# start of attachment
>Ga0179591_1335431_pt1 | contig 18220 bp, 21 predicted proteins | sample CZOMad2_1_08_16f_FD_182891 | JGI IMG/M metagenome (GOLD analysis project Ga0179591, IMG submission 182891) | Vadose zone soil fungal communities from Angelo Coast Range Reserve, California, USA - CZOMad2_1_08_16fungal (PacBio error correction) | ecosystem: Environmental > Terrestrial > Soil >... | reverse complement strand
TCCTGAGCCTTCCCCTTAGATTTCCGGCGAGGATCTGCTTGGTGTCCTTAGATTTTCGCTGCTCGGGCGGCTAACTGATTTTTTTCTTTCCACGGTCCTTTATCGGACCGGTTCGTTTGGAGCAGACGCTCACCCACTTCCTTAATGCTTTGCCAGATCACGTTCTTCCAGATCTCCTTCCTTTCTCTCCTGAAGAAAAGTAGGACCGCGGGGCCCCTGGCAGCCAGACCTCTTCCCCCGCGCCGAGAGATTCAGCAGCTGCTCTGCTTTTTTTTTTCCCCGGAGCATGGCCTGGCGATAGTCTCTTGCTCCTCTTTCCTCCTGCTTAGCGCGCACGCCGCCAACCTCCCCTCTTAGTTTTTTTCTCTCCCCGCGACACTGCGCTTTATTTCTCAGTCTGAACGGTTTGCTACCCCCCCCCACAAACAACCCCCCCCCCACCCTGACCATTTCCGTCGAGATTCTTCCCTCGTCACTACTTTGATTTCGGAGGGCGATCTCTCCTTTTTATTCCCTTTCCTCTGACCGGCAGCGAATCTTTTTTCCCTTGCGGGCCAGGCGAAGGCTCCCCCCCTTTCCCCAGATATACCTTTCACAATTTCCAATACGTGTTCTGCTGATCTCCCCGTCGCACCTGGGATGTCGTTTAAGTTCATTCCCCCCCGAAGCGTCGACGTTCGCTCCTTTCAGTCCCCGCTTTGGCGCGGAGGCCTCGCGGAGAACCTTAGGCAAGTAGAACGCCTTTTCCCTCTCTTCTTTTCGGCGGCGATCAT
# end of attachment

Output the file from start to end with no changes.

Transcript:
>Ga0179591_1335431_pt1 | contig 18220 bp, 21 predicted proteins | sample CZOMad2_1_08_16f_FD_182891 | JGI IMG/M metagenome (GOLD analysis project Ga0179591, IMG submission 182891) | Vadose zone soil fungal communities from Angelo Coast Range Reserve, California, USA - CZOMad2_1_08_16fungal (PacBio error correction) | ecosystem: Environmental > Terrestrial > Soil >... | reverse complement strand
TCCTGAGCCTTCCCCTTAGATTTCCGGCGAGGATCTGCTTGGTGTCCTTAGATTTTCGCTGCTCGGGCGGCTAACTGATTTTTTTCTTTCCACGGTCCTTTATCGGACCGGTTCGTTTGGAGCAGACGCTCACCCACTTCCTTAATGCTTTGCCAGATCACGTTCTTCCAGATCTCCTTCCTTTCTCTCCTGAAGAAAAGTAGGACCGCGGGGCCCCTGGCAGCCAGACCTCTTCCCCCGCGCCGAGAGATTCAGCAGCTGCTCTGCTTTTTTTTTTCCCCGGAGCATGGCCTGGCGATAGTCTCTTGCTCCTCTTTCCTCCTGCTTAGCGCGCACGCCGCCAACCTCCCCTCTTAGTTTTTTTCTCTCCCCGCGACACTGCGCTTTATTTCTCAGTCTGAACGGTTTGCTACCCCCCCCCACAAACAACCCCCCCCCCACCCTGACCATTTCCGTCGAGATTCTTCCCTCGTCACTACTTTGATTTCGGAGGGCGATCTCTCCTTTTTATTCCCTTTCCTCTGACCGGCAGCGAATCTTTTTTCCCTTGCGGGCCAGGCGAAGGCTCCCCCCCTTTCCCCAGATATACCTTTCACAATTTCCAATACGTGTTCTGCTGATCTCCCCGTCGCACCTGGGATGTCGTTTAAGTTCATTCCCCCCCGAAGCGTCGACGTTCGCTCCTTTCAGTCCCCGCTTTGGCGCGGAGGCCTCGCGGAGAACCTTAGGCAAGTAGAACGCCTTTTCCCTCTCTTCTTTTCGGCGGCGATCAT